Sultana also has in recent episodes spun-off the main character of Maria and the writers have not changed her Nairobi accent or how she speaks Kiswahili in the most authentic Kitaa way. To see the reality of how a person from Bara can communicate with a person from Pwani without changing their dialect and accents and still understand each other without judgment is truly how it feels when I go to Mombasa for holidays and just talk my conspicuously disarranged language. If anyone of them tried to adopt to my Nairobisims I would be offended, and vice versa. It would feel like mockery. And I appreciate the fact that the writers of Sultana understand this and have not distorted the authenticity of the different versions of a language we all love. It would be so weird for Maria to resurface in Mombasa and out of nowhere speak or try to speak fluent Kiswahili. 

This uncanny understanding by Kenyan scriptwriters of how we speak Kiswahili and English depending on where we are from or how we live is seen in other shows like Hulaballo Estate, Varshita, Sue na Jonnie, Njoro wa Uba, Selina, Kina and also Country Queen which thankfully includes rural Kiswahilisms. 

Also look at me and witness my making up of new isms, tones and mbotovs as I write this.

Last but not at all the least it’s the music. Nyashinski, Mejja, Matata, every single Rhumba, Kapuka, Genge, and Gengetone artiste.  In listening to their wordplay and referencing to old and new language you can only respect it, learn from it, get inspired by it and then leave it alone because the nuances and implications in song can backfire very dangerously in a fictional setting. Just listen when you are writing or when you have a block. It’s sort of like reading other authors but making sure not to copy style, language and form. It’s school. At least for me. I learn how to stop, how to not repeat shit after making the point, how to stay in rhythm from start to finish, how to maintain an idea, how to make things timeless, and how to entertain because why write dull stuff. For whose torture?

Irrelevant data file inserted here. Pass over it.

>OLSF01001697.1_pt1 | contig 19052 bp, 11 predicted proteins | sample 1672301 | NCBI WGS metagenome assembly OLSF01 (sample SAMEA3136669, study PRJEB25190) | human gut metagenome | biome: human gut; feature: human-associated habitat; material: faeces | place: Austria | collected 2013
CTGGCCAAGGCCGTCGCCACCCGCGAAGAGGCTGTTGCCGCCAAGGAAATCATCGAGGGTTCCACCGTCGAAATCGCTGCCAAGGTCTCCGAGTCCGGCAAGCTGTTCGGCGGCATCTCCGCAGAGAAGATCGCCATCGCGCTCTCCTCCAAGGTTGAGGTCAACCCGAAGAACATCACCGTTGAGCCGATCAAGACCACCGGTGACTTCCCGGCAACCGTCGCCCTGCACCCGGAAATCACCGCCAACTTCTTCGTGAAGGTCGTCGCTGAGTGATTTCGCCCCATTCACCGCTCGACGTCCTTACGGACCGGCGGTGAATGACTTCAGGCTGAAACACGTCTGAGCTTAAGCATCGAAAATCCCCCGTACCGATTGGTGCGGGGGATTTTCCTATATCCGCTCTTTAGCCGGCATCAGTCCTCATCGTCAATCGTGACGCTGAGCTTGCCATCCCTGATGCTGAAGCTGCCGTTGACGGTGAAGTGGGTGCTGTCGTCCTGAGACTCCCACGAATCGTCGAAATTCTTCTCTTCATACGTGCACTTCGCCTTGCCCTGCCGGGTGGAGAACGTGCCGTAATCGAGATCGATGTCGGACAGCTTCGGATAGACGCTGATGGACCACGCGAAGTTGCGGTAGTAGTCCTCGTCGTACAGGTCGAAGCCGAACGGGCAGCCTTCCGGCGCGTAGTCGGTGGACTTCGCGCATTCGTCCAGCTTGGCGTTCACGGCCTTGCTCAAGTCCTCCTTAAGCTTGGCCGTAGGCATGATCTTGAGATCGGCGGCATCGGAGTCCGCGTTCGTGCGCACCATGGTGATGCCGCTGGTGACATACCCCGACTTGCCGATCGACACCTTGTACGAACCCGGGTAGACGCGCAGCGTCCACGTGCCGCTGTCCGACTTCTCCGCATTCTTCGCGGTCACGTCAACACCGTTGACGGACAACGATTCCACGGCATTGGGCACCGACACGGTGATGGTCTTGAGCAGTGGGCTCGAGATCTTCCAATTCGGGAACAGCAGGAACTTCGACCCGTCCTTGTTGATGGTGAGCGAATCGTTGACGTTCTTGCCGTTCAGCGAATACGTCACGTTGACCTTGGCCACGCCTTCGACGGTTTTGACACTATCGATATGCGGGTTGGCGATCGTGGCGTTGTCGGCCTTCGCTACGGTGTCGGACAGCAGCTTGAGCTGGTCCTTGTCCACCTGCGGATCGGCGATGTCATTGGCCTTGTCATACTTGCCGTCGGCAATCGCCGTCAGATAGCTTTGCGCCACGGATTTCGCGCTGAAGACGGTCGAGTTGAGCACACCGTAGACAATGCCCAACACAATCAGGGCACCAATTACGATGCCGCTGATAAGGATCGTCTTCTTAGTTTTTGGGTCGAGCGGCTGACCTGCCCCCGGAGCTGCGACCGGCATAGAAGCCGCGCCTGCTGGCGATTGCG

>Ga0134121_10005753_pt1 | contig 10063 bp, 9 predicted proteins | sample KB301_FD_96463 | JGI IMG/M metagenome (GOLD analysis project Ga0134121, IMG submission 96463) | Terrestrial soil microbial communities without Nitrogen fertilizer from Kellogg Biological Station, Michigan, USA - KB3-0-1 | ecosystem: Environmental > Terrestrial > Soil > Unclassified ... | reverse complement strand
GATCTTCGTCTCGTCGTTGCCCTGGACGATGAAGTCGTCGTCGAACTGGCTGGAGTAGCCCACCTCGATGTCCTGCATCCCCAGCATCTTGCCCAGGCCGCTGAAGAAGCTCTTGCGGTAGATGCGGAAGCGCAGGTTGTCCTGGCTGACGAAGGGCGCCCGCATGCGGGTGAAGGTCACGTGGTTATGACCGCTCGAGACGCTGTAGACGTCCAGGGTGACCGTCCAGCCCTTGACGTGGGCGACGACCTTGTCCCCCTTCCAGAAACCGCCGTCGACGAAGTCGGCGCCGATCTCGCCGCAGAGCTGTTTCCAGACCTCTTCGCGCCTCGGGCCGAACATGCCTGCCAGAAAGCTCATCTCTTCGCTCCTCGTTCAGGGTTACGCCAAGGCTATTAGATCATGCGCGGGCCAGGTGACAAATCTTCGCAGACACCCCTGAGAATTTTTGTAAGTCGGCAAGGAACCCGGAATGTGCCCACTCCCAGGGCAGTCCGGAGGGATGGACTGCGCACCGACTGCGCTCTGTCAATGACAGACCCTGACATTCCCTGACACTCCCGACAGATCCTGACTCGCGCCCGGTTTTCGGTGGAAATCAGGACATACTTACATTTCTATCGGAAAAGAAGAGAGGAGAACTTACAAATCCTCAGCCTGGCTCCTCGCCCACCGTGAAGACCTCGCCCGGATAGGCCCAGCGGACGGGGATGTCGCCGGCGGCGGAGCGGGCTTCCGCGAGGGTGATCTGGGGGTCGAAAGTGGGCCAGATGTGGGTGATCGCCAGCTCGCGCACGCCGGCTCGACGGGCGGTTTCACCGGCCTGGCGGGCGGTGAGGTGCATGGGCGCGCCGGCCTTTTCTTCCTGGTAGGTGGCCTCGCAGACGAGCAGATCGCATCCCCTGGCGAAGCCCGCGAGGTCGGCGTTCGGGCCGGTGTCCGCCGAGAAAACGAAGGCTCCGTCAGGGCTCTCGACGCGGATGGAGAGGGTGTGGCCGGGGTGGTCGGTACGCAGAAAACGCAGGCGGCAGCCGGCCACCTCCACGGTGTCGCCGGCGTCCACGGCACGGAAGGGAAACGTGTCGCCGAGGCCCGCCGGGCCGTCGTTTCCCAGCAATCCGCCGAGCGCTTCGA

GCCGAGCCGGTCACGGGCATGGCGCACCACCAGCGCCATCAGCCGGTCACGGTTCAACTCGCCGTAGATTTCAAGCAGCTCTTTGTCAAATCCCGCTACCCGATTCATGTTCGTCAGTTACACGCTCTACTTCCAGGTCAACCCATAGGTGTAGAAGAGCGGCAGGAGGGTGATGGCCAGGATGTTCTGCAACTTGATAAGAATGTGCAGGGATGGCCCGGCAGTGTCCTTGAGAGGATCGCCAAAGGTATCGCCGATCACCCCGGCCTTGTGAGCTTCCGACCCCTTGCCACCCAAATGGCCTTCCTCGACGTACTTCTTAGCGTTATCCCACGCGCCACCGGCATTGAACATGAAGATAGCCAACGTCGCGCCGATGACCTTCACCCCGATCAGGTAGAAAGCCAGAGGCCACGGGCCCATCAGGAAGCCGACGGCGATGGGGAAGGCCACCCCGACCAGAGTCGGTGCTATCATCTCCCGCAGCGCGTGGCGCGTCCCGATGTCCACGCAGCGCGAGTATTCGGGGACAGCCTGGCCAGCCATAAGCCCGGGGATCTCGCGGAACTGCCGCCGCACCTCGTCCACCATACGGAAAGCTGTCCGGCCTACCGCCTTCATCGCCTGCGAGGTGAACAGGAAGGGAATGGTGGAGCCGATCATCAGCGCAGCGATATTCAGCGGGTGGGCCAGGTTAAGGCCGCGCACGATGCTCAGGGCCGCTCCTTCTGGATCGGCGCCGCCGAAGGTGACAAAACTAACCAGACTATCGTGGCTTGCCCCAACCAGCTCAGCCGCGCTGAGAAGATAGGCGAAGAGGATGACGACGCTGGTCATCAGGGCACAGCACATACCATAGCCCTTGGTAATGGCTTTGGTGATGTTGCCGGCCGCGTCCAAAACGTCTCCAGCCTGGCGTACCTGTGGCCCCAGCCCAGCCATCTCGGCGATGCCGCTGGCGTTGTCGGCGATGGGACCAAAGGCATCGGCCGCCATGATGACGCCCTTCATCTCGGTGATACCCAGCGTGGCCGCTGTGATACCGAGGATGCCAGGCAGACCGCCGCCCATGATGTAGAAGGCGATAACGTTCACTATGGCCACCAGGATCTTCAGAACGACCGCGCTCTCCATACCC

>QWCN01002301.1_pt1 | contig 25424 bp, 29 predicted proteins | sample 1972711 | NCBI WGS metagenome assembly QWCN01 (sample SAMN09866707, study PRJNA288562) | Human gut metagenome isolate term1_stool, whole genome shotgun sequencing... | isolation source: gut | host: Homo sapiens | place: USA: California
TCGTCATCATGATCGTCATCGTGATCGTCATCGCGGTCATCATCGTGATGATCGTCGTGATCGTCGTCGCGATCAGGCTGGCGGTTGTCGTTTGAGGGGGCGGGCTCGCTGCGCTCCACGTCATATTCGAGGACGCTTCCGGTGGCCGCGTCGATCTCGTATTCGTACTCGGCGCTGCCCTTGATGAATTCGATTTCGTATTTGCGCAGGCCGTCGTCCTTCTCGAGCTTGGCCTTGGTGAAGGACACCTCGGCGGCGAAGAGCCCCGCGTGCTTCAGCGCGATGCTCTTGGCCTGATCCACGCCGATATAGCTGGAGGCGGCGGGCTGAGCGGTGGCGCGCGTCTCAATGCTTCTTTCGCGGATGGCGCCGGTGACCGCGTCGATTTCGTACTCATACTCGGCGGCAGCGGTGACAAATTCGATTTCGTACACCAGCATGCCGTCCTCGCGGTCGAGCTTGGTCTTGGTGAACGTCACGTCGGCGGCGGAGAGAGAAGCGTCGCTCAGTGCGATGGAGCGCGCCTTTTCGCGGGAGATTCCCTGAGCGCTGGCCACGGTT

In conclusion my dialogue works because I write how I speak. I insist the idea definitely is that if it’s not relatable it will not be timeless. But how you translate that idea is by living in your people so you can represent them accurately in your work.

And I am way past wordcount…


Linda Musita is a fiction writer in Nairobi. In 2022 she was selected as a Writer of Note by The de Groot Foundation, through their Courage to Write Grant, for her upcoming novella project Immaculate Pandemic. Her debut collection of short stories, Mtama Road, will be published by Down River Road (DRR) this year. Linda’s short fiction has also been published by DRR, Jalada, Lolwe, Enkare Review, Kikwetu, Fresh Manure, Bloomsbury UK in the Africa 39 Anthology, Goethe Institut in Fresh Paint Vol. 2, among others.One of her short stories Squad was among Brittle Paper’s 79 Notable Pieces of 2017 under the Fiction Category and a top 10 nominee for the Fiction Award in the Inaugural Brittle Paper Literary Awards for The Best of African Literature Online. The Africa 39 Project identified her as one of Africa’s most promising writers under the age of 40 with the potential and talent to define trends in the development of literature from Africa and the African diaspora

Leave a Reply

Your email address will not be published. Required fields are marked *